The records at issue are in the physical possession of three current agency officials and one former agency official. With the upcoming change in administrations on January 20, 2017, it is likely that the three officials currently in office (Secretary Jeh Johnson, Deputy Secretary Alejandro Mayorkas, and General Counsel Stevan Bunnell) will leave government service.
Counsel for DHS has informed [Judicial Watch’s] counsel that DHS has “asked” these officials to preserve the agency records in their possession. DHS’ counsel declined to provide any evidence supporting this assertion. Because [Judicial Watch] does not know specifically what DHS asked its employees to do and what, if any, other steps DHS has taken to ensure preservation, Plaintiff is concerned DHS’s mere requests to its employees are insufficient. This will be particularly concerning once the officials possessing the emails leave government employment, as the agency will have no control over the actions of these officials.
A court order requiring preservation of these emails is particularly necessary now as DHS has suggested that these officials may have been acting without authorization by sending emails from these accounts…. As such, there is no assurance that these officials will abide by a “request” by the agency to preserve these emails, particularly after their employment ends.
An order requiring DHS to take steps to preserve the agency records at issue is consistent with an agency’s recordkeeping responsibilities to retain and manage government records subject to the Federal Records Act….If the agency officials are permitted to leave their employment while retaining agency records in their personal email accounts, it risks creating a situation comparable to that of former Secretary of State Hillary Clinton. In that instance, it is undisputed that only a portion of Secretary Clinton’s emails eventually were returned to the agency.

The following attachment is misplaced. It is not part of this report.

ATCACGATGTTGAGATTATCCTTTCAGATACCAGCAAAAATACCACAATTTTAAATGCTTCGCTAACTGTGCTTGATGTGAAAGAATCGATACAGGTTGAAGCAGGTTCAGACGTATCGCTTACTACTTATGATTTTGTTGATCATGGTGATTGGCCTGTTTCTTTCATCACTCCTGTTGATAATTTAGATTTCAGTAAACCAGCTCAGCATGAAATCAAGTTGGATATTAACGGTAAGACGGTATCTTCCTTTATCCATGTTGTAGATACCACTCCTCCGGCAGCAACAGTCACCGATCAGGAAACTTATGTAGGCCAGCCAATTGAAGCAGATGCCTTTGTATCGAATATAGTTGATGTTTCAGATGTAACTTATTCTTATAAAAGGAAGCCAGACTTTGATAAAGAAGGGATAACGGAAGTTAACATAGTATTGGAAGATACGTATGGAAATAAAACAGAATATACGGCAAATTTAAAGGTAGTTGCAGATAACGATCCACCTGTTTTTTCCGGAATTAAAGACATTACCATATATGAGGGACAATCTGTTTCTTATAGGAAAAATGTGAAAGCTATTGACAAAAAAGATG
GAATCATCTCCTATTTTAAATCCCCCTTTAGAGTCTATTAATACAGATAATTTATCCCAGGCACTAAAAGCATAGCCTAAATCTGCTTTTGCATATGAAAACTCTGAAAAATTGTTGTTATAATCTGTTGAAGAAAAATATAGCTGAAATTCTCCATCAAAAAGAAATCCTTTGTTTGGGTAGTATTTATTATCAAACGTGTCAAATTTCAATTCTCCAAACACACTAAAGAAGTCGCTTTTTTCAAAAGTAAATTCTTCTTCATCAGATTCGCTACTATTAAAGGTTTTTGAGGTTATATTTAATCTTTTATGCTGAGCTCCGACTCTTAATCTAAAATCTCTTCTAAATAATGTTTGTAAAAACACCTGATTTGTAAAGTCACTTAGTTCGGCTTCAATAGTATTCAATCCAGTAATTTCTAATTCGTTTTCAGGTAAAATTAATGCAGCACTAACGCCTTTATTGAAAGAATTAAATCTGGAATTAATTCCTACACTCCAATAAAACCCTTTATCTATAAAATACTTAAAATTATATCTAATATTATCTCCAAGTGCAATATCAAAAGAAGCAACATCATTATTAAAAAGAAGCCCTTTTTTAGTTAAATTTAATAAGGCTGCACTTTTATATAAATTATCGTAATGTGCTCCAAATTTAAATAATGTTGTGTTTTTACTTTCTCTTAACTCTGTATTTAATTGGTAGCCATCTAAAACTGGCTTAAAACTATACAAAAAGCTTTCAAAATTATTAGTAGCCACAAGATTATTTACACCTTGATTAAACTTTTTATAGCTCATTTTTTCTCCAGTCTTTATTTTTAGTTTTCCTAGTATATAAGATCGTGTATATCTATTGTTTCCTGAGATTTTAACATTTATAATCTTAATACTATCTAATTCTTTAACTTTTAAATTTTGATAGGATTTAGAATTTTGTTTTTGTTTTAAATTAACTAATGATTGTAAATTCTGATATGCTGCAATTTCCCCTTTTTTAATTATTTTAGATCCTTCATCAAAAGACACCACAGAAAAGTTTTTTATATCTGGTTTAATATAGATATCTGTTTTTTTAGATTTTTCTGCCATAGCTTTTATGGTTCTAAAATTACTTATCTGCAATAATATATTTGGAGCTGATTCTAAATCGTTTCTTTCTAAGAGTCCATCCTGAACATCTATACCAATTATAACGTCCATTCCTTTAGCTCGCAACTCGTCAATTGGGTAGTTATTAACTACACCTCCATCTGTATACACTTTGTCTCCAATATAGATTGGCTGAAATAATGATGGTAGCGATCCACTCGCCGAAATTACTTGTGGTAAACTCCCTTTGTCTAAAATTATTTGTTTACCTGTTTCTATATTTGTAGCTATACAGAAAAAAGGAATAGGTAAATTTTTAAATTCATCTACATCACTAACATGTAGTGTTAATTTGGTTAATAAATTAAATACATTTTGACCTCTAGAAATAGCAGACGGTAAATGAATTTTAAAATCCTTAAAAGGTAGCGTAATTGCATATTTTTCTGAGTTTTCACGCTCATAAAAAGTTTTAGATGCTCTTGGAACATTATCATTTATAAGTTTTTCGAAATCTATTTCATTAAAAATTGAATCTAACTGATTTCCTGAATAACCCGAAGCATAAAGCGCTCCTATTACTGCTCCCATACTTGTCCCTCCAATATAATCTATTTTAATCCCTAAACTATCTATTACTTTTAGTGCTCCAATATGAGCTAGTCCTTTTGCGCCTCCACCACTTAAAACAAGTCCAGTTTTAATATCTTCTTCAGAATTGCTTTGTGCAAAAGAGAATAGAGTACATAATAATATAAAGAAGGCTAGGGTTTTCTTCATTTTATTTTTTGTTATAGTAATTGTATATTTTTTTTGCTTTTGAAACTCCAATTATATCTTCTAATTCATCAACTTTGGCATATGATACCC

[Judicial Watch] respectfully requests expedited consideration of this motion in light of the likely imminent departure from government service of the three agency officials possessing agency records in their personal email accounts.
“The Obama gang is creating another email scandal with Jeh Johnson and the Department of Homeland Security,” said Judicial Watch President Tom Fitton. “We know there are likely government records on Jeh Johnson’s and other top DHS officials’ personal email accounts. That the Obama administration hasn’t lifted a finger to retrieve these public records is criminal.”
In June, Judicial Watch in a related case obtained 693 pages of Homeland Security records revealing that Secretary Jeh Johnson and 28 other agency officials used government computers to access personal web-based email accounts despite an agency-wide ban due to heightened security concerns. The documents also reveal that Homeland Security officials misled Rep. Scott Perry (R-PA) when Perry specifically asked whether personal accounts were being used for official government business.
The waivers were granted to Johnson and other senior staffers after Homeland Security’s Sensitive Systems Policy Directive 4300A was promulgated on April 30, 2014. The Directive was issued after hackers breached the Office of Personnel Management computer system. Directive 4300A states, “The use of Internet Webmail (Gmail, Yahoo, AOL) or other personal email accounts is not authorized over DHS furnished equipment or network connections.”